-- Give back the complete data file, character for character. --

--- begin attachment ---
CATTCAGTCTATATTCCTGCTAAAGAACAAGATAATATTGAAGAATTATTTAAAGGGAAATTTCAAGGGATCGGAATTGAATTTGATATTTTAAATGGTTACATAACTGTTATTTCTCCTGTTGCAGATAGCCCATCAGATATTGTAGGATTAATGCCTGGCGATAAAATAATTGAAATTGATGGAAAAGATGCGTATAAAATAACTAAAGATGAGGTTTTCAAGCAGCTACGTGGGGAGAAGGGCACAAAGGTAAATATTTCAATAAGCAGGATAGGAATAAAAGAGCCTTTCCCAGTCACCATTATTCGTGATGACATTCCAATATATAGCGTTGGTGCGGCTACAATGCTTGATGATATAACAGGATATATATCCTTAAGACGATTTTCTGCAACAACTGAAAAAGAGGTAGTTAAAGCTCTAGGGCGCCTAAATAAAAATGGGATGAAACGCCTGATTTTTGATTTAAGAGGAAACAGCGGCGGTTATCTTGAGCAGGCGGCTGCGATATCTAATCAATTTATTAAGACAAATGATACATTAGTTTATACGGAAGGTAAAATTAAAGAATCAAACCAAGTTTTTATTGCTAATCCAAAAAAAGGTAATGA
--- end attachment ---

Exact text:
CATTCAGTCTATATTCCTGCTAAAGAACAAGATAATATTGAAGAATTATTTAAAGGGAAATTTCAAGGGATCGGAATTGAATTTGATATTTTAAATGGTTACATAACTGTTATTTCTCCTGTTGCAGATAGCCCATCAGATATTGTAGGATTAATGCCTGGCGATAAAATAATTGAAATTGATGGAAAAGATGCGTATAAAATAACTAAAGATGAGGTTTTCAAGCAGCTACGTGGGGAGAAGGGCACAAAGGTAAATATTTCAATAAGCAGGATAGGAATAAAAGAGCCTTTCCCAGTCACCATTATTCGTGATGACATTCCAATATATAGCGTTGGTGCGGCTACAATGCTTGATGATATAACAGGATATATATCCTTAAGACGATTTTCTGCAACAACTGAAAAAGAGGTAGTTAAAGCTCTAGGGCGCCTAAATAAAAATGGGATGAAACGCCTGATTTTTGATTTAAGAGGAAACAGCGGCGGTTATCTTGAGCAGGCGGCTGCGATATCTAATCAATTTATTAAGACAAATGATACATTAGTTTATACGGAAGGTAAAATTAAAGAATCAAACCAAGTTTTTATTGCTAATCCAAAAAAAGGTAATGA